DS: What about BroLab? Is that separate from your individual practice?
AB: Kind of. Depending on whom you ask, you will get a different answer. For years, I kept it all together. On my website, I intermingled BroLab and my work for some time. I saw no separation. But it wasn’t until years later that BroLab became such a natural evolution to my work. We started with a larger group fresh out AIM 29. There close to nine of us when we were brainstorming Pump 14. That was a durational work where we filtered each river with yokes and buckets along 14th street. We made our own yokes, but together we footed thousands of gallons of water for close to 30 hours straight. I walked over 42 miles. Each of us did. It wasn’t until we made Humps and Bumps that our public and sculptural design side really kicked in. But BroLab is also a sheer combination of so many things, multiple voices and separate circumstances. So its separate and it deserves to be seen that way. BroLab is totally unique.
DS: What are your inspirations?
AB: So much. I am nothing without having something to work for. I want new success because with it comes opportunity. If I weren’t motivated, I would probably just work on my yard or fix up my house. Purpose, drives me. So do new means and ways, progressions in material, materials alone. Also the imagined histories found in objects, movies and music inspire me in silly ways. I am learning guitar which is freeing me up a bit. I love challenges and the suffering that comes with doing something impactful.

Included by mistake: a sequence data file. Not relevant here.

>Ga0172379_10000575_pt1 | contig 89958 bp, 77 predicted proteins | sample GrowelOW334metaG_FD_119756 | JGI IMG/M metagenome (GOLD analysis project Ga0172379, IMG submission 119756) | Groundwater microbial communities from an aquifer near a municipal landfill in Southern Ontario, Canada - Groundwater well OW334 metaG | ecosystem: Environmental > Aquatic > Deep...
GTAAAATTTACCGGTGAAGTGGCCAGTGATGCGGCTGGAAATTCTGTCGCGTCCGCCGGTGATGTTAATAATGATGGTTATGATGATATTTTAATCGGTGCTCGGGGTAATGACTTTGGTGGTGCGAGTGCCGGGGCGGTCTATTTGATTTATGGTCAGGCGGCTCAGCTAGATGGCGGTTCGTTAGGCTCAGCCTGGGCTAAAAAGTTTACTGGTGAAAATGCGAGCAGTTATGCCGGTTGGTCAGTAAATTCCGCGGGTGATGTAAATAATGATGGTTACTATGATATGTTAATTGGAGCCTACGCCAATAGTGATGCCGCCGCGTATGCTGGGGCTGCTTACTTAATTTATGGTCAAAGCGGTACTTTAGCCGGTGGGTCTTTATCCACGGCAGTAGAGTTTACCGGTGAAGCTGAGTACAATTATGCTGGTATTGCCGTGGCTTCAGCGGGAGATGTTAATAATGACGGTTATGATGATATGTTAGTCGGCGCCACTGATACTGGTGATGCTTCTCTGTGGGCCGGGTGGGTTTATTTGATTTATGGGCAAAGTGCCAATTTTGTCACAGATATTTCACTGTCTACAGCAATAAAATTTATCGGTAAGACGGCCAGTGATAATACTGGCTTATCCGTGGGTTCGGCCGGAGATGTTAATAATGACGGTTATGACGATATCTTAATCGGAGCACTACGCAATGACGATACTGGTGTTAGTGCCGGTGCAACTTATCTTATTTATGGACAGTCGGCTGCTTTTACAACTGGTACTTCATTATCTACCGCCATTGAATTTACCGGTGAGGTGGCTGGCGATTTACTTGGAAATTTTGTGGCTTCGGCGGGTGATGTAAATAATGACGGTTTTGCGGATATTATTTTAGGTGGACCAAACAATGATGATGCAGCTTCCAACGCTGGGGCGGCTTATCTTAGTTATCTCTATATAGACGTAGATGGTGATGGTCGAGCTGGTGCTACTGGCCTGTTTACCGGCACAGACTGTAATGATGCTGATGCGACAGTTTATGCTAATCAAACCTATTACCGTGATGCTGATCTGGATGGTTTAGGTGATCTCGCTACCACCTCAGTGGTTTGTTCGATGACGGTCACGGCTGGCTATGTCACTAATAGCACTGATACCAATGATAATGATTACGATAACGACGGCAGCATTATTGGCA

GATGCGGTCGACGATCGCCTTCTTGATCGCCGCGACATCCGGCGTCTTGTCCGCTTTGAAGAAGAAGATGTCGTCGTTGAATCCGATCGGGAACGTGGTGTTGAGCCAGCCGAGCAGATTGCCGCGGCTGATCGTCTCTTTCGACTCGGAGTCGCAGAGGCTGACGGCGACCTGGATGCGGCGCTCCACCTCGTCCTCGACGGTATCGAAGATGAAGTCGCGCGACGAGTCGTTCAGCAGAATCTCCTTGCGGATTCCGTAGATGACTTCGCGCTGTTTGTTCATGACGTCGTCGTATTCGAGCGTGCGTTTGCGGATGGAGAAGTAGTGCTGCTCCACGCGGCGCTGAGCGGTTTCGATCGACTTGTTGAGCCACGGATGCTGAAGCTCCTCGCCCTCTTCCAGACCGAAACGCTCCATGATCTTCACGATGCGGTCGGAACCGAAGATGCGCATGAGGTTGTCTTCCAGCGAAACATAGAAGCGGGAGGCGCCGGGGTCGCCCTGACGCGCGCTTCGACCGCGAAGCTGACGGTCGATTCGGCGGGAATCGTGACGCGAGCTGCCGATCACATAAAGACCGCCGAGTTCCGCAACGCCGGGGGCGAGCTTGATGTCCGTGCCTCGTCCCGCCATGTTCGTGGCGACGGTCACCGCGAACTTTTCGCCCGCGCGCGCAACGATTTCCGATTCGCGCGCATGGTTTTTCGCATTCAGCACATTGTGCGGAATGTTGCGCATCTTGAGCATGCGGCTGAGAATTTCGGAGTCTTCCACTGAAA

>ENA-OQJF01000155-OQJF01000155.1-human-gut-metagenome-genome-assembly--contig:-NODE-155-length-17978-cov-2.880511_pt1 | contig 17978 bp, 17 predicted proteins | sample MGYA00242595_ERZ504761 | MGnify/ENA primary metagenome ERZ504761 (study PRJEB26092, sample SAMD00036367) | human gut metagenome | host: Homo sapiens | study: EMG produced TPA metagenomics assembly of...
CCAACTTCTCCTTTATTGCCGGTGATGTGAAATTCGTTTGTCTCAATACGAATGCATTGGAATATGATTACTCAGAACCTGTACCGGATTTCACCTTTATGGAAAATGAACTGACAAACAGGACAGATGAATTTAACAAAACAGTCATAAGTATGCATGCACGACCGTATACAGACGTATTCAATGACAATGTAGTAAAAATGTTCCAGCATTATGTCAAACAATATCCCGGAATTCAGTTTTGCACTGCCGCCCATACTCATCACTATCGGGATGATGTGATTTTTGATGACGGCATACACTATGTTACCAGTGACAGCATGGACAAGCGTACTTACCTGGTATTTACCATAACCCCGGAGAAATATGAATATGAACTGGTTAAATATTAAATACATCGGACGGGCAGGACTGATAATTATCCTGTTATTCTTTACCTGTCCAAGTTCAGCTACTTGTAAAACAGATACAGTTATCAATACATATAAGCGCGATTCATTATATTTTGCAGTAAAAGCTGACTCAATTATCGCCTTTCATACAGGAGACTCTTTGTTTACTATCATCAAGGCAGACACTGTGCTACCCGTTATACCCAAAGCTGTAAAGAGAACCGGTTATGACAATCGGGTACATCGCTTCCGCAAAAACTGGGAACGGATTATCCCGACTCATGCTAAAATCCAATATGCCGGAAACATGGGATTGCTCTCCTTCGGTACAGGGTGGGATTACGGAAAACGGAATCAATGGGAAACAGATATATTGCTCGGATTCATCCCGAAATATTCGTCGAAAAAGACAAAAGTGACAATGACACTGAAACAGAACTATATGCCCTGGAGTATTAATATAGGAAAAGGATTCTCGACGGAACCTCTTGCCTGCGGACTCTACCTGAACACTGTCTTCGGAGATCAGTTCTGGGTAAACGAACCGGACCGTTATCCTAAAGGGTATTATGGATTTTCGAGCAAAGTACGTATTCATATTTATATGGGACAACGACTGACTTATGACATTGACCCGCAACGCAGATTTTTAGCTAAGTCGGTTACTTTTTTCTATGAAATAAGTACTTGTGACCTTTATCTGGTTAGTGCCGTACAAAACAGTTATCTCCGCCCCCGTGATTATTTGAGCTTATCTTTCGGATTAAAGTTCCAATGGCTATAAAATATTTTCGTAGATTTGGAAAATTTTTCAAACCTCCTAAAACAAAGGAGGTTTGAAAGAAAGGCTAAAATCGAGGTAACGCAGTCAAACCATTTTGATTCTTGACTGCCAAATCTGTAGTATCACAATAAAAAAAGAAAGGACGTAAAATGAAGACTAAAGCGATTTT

DS: You were recently involved in exhibitions like VOLTA and Jamaica Flux. What’s next? Are there any other projects you are hoping to realize?
AB: I made several attempts to realize a public work for Jamaica Flux. But in the end we have some nice rendering and work that will ultimately live in proposal. I work with a couple of galleries. I have a group show coming up at Thompson Gioroux in Chatham, NY in July and a solo show at Slag Gallery in Bushwick in the fall. The show at Slag will consist of a lot of new work. I am playing with larger scales for that show. I’ll also be in Pulse Miami with Slag, and hope to complete a new body of stand-alone work with BroLab. Then there’s Parsons! There’s a lot to do there.
Pictured above, from the top:
— Adam Brent, digital rendering prototypes for Small Collisions, on view in the vestibule of Glyndor Gallery for (Not So) Still Life, 2016. Image courtesy of the artist.
— Adam Brent, Small Collisions, 2016, wood, bark, plastic, ceramic, linoleum, epoxy resin and acrylic paint, dimensions variable. Image by Wave Hill. (Two images are included in this post.)
— Adam Brent, Ballad of Crook Horn Road, 2008, multiple materials, 78″ x 129″ x 70″. Courtesy of the artist.